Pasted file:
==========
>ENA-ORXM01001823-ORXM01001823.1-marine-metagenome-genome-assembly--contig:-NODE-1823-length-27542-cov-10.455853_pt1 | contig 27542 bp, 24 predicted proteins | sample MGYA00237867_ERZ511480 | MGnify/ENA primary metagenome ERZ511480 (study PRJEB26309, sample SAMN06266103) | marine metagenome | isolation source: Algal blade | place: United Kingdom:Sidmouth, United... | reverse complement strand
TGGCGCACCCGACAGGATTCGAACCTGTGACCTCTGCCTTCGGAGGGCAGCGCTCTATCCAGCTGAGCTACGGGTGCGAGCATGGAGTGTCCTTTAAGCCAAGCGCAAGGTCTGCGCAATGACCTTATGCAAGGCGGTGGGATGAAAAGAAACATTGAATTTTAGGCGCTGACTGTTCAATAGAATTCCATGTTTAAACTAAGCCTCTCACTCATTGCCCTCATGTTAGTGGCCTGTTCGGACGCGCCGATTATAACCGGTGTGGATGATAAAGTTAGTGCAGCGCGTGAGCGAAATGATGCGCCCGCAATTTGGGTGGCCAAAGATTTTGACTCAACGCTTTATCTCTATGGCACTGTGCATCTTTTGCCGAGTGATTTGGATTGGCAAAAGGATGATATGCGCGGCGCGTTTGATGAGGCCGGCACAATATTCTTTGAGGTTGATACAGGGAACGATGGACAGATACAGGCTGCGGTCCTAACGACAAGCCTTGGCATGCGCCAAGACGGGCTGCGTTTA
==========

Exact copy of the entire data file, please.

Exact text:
>ENA-ORXM01001823-ORXM01001823.1-marine-metagenome-genome-assembly--contig:-NODE-1823-length-27542-cov-10.455853_pt1 | contig 27542 bp, 24 predicted proteins | sample MGYA00237867_ERZ511480 | MGnify/ENA primary metagenome ERZ511480 (study PRJEB26309, sample SAMN06266103) | marine metagenome | isolation source: Algal blade | place: United Kingdom:Sidmouth, United... | reverse complement strand
TGGCGCACCCGACAGGATTCGAACCTGTGACCTCTGCCTTCGGAGGGCAGCGCTCTATCCAGCTGAGCTACGGGTGCGAGCATGGAGTGTCCTTTAAGCCAAGCGCAAGGTCTGCGCAATGACCTTATGCAAGGCGGTGGGATGAAAAGAAACATTGAATTTTAGGCGCTGACTGTTCAATAGAATTCCATGTTTAAACTAAGCCTCTCACTCATTGCCCTCATGTTAGTGGCCTGTTCGGACGCGCCGATTATAACCGGTGTGGATGATAAAGTTAGTGCAGCGCGTGAGCGAAATGATGCGCCCGCAATTTGGGTGGCCAAAGATTTTGACTCAACGCTTTATCTCTATGGCACTGTGCATCTTTTGCCGAGTGATTTGGATTGGCAAAAGGATGATATGCGCGGCGCGTTTGATGAGGCCGGCACAATATTCTTTGAGGTTGATACAGGGAACGATGGACAGATACAGGCTGCGGTCCTAACGACAAGCCTTGGCATGCGCCAAGACGGGCTGCGTTTA